Entitled “Kung Fu Cowboy”, this collection was testament to the fact that whether it’s east Berlin, East London – or Samurai climes – this designer’s sartorial explorations always land us back in the now and next.
The cowboy in question here is none other than our very own intrepid James Long – and my, how he has sharpened up his game. Clamoring across the likes of Raf Simons, Helmut Lang, and the Antwerp Six, this collection achieved a graphic clarity that reached for the heart of eastern minimalism. East also mixed with the conventional, as cotton mixed with bamboo – for summer light knits so breathable, they felt spiritual.
Josef Albers was name checked as the source of inspiration for the double-faced waffle fabric. However, an artist is nothing without his collaborators. Hence, the super slick mathematical shirting, and black geometric knits owed as much to Oskar Schlemmer’s gridwork, Kandinsky’s compositions, and the weaves of his textile designer wife – Anni Albers. Regardless, the Bauhaus bunch would have been proud: with James’s incredible knits being the epitome of everyday artisan.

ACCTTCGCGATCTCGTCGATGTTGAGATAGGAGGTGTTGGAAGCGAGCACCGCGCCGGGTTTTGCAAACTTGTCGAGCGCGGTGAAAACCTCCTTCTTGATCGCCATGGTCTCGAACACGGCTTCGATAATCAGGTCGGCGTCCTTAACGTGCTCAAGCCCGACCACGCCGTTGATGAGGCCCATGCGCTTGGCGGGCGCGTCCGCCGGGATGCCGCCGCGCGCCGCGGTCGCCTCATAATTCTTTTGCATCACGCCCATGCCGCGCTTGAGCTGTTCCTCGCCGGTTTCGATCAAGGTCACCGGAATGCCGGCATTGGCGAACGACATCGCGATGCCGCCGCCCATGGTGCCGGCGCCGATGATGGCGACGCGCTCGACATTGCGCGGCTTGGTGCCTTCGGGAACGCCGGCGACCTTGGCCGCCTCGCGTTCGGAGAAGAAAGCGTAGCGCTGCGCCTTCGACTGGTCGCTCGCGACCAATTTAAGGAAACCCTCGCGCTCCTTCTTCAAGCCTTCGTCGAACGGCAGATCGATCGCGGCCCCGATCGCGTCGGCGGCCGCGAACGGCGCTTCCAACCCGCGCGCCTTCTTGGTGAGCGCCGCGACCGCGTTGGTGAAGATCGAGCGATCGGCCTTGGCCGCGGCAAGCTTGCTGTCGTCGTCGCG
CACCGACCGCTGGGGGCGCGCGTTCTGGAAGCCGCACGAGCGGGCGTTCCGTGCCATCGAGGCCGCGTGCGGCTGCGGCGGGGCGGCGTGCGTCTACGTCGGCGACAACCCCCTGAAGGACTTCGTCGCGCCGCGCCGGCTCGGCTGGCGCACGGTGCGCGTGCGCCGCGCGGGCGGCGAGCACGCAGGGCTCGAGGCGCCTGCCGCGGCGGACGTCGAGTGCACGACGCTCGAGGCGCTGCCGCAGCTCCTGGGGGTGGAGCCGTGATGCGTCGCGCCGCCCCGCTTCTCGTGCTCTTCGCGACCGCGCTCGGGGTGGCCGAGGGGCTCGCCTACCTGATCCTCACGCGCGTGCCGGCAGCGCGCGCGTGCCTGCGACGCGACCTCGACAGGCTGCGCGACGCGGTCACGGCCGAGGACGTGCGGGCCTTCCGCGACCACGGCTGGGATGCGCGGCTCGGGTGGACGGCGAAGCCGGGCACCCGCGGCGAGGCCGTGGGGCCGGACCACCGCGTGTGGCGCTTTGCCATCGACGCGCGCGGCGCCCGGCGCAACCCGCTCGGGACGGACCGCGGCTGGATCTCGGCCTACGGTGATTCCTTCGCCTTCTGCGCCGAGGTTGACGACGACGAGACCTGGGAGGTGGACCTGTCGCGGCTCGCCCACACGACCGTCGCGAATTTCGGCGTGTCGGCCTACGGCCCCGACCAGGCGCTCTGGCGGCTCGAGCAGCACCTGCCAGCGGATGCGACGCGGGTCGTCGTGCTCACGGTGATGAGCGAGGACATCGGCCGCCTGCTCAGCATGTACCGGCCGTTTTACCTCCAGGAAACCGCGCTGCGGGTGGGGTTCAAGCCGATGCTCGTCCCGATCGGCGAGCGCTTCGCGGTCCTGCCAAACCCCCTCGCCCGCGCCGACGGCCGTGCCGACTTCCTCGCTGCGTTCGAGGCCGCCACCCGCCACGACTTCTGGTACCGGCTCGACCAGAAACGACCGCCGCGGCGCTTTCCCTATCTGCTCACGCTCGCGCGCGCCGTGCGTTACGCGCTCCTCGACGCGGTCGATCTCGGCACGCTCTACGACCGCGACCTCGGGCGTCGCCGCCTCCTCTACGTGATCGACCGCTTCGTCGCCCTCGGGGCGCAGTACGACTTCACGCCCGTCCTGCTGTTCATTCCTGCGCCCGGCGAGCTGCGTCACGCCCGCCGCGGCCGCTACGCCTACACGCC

The fluttering corrugated culottes shared the spotlight with his eponymous knits. Think tectonic easiness.
As the collection played out to Alan Vegas’s Brooklyn protopunk sounds, the musician’s electronic debris art sculptures slotted into the rag picking vernacular of anti-art modernism – and featured here as metallic knitwear embellishments.
Germanic. Homespun. Kraftwerk now takes on a whole new meaning. This collection was a refined exploration of industrial thinking. And, James Long’s best to date.